So the American Red Cross, Lutheran Family Services and American Furniture Warehouse are partnering together to make life a little easier and more welcoming for these refugees who have settled in a strange new land after what is often already a traumatic experience. Earlier this year, the American Red Cross distributed housewarming baskets to relocated refugees who have settled in the Denver-metro area. The 15 baskets contained what Tim Bothe of American Red Cross Colorado & Wyoming calls “standards of care.” The Red Cross housewarming baskets include kitchen utensils, pots and pans, as well as information on how refugees can reconnect with family members through the Red Cross Restoring Family Links program. This program’s services includes tracing which can help locate family members from whom they were separated from as well as Red Cross Messages which foster communication where it may otherwise be impossible.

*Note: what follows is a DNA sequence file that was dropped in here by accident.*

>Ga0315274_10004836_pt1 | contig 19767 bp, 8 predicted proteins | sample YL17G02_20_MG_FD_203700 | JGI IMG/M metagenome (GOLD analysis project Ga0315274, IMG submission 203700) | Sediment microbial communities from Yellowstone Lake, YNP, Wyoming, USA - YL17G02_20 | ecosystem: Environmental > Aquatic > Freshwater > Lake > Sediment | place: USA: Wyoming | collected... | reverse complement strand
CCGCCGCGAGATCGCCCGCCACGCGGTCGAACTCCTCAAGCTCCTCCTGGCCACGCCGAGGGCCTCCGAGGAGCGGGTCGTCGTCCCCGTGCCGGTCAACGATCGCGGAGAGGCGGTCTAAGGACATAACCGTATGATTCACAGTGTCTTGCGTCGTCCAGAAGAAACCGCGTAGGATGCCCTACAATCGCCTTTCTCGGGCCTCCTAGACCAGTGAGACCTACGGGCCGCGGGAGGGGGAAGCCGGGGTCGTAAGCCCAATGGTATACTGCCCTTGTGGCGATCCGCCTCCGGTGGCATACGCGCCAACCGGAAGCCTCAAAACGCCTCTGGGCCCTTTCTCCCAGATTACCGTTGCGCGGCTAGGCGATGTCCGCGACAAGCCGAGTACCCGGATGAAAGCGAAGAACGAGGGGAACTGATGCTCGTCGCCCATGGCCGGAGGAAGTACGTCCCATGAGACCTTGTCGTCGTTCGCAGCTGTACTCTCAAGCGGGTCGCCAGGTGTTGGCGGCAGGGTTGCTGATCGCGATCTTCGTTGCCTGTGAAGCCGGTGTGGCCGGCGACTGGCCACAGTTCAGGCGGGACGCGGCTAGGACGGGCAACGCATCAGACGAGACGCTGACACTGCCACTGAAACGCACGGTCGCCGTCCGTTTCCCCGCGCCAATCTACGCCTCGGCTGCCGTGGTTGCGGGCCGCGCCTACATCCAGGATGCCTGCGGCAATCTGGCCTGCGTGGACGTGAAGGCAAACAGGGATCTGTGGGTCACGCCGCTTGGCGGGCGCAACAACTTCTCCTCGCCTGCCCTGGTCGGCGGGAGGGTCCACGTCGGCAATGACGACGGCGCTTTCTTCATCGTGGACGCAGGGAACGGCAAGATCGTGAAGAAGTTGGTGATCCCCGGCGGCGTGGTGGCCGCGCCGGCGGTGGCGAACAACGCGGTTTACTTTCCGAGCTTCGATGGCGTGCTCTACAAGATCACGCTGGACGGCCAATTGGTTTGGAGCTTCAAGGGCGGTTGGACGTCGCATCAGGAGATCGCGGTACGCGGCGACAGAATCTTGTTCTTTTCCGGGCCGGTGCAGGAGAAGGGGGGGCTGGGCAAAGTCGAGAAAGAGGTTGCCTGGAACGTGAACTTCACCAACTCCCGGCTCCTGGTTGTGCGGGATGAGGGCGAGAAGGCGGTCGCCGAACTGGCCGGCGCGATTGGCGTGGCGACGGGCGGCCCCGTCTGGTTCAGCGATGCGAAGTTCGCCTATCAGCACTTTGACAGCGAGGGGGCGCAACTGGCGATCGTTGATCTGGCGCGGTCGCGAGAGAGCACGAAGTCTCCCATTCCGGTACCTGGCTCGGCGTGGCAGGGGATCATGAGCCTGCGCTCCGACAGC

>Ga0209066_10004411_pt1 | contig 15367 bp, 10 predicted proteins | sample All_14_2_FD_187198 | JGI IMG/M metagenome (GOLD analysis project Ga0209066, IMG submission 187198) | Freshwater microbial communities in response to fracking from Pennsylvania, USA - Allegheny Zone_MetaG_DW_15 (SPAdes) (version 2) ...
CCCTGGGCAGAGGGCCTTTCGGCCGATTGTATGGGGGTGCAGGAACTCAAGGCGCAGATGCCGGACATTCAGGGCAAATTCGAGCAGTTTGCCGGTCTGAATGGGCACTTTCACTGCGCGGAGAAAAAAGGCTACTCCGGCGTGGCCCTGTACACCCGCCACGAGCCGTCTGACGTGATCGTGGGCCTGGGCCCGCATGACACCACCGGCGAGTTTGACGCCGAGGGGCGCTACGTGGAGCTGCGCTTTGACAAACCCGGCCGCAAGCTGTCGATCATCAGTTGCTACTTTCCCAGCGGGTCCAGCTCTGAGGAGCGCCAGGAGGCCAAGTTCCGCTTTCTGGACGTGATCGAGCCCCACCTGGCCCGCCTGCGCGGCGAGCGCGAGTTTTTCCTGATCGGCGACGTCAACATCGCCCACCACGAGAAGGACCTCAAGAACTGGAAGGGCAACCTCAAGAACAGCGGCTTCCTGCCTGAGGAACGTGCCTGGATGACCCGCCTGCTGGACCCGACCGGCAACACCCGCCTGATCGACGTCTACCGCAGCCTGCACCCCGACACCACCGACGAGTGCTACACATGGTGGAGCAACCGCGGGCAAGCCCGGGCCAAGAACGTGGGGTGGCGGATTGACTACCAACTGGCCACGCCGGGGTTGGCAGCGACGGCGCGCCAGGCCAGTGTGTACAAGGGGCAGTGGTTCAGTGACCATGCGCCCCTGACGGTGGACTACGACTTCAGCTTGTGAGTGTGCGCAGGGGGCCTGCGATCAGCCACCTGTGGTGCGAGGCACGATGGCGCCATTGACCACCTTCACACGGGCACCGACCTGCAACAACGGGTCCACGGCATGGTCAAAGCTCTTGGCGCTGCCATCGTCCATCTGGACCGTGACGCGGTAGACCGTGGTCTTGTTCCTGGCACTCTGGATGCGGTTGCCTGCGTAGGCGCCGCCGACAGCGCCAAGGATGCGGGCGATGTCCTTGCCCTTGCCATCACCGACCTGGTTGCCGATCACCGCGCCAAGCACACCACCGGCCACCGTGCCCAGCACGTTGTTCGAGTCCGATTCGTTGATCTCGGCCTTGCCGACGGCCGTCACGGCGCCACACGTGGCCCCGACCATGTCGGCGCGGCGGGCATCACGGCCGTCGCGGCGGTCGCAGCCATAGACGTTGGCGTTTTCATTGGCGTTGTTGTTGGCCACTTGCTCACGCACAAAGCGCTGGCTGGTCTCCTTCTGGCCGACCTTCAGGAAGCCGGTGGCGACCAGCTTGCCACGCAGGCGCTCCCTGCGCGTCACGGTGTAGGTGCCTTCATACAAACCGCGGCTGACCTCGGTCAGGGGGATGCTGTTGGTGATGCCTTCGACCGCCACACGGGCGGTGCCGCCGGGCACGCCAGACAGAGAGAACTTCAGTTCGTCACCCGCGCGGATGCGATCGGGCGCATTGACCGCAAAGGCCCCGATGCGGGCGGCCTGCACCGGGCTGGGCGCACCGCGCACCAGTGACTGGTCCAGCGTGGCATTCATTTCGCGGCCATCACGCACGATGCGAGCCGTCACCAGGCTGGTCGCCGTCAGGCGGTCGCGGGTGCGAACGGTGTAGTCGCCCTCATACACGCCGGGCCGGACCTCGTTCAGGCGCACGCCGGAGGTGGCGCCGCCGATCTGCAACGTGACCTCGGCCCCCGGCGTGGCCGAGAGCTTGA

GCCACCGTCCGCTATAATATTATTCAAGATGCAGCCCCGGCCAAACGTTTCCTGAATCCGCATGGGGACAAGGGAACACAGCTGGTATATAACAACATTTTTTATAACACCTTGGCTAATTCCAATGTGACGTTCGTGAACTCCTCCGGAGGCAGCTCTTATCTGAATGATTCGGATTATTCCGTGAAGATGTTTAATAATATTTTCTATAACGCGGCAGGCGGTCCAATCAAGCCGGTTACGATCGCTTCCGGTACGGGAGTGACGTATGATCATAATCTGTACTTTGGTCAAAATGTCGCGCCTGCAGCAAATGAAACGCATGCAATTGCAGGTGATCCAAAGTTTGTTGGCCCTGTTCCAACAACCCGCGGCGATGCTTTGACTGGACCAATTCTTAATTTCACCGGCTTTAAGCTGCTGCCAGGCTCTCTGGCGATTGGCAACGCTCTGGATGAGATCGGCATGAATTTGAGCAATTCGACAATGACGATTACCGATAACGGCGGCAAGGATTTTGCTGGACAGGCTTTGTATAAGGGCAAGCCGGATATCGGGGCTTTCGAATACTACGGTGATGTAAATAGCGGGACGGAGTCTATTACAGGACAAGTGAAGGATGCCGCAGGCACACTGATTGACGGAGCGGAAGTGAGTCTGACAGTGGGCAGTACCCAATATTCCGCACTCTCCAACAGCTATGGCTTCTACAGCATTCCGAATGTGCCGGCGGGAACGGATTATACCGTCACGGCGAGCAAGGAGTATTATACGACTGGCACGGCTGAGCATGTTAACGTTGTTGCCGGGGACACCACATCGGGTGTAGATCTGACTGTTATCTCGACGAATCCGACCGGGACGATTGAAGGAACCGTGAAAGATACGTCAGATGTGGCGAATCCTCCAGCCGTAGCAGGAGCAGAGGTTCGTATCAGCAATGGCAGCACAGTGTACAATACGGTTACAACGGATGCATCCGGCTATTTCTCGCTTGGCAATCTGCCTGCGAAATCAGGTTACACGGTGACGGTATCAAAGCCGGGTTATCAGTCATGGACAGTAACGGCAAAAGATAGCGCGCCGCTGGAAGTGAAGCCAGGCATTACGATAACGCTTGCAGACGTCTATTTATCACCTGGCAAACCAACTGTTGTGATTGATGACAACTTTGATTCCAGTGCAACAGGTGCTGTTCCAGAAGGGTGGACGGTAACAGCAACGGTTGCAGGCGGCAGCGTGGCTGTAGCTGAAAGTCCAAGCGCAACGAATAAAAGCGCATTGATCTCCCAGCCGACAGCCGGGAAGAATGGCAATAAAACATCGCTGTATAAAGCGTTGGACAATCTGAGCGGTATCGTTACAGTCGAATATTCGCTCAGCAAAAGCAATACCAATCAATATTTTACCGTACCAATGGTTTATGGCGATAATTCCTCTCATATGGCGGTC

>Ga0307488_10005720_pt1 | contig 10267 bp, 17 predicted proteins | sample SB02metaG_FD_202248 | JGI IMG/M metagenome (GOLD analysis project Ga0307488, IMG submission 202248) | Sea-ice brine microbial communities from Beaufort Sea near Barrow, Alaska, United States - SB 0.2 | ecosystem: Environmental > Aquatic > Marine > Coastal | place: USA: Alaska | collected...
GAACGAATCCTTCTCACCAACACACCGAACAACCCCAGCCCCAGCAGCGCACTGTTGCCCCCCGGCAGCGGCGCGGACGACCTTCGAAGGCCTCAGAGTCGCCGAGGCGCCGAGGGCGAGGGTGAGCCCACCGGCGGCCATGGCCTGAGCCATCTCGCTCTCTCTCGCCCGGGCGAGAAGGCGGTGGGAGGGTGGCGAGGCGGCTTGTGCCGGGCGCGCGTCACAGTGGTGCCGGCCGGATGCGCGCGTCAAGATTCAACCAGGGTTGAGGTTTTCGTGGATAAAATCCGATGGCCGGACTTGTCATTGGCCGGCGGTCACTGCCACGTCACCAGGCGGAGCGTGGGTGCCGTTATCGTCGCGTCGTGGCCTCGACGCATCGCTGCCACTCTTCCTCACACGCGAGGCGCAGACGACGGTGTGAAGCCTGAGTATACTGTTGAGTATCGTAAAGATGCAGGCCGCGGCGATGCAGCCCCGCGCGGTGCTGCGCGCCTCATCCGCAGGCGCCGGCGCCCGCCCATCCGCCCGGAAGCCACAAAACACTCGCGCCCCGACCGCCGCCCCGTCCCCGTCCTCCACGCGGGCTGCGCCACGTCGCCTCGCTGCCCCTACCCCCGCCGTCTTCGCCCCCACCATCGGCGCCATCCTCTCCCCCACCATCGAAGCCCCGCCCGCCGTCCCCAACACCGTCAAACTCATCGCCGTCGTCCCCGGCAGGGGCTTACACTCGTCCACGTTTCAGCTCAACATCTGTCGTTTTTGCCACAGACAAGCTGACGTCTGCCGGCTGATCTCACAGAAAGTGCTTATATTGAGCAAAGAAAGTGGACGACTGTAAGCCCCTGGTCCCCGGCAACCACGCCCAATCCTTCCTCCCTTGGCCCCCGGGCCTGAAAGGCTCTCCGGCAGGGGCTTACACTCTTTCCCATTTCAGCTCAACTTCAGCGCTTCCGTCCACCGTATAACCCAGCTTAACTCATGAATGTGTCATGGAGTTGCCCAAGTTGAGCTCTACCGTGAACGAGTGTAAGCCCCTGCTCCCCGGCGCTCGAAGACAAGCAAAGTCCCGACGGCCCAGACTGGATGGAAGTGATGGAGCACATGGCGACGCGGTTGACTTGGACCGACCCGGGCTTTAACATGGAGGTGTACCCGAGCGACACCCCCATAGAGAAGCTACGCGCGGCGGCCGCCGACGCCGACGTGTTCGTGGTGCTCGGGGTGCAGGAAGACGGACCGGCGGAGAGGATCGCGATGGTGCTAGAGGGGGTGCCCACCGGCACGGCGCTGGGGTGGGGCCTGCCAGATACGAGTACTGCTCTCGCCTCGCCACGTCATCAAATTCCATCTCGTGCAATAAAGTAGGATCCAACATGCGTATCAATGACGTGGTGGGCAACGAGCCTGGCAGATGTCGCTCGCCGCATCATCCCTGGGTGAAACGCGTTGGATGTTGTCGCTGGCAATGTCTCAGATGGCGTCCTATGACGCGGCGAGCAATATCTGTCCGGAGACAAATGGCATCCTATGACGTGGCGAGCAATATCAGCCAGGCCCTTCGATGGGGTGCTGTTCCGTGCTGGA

By assembling these baskets, the Red Cross is supplementing the assistance provided by Lutheran Family Services Rocky Mountains, a refugee resettlement agency that helps families set up a new household in Colorado. When a refugee family is resettled to the US, Lutheran Family Services is summoned at a moment’s notice to provide assistance, despite given little information about the incoming refugees until they have arrived in Denver. Along with providing their own set of services, Lutheran Family Services also delivers the housewarming baskets to the newly arrived refugees.

Tina Porter, Red Cross, and Horace from Lutheran Social Services

Tina Porter, Red Cross, and Horace from Lutheran Social Services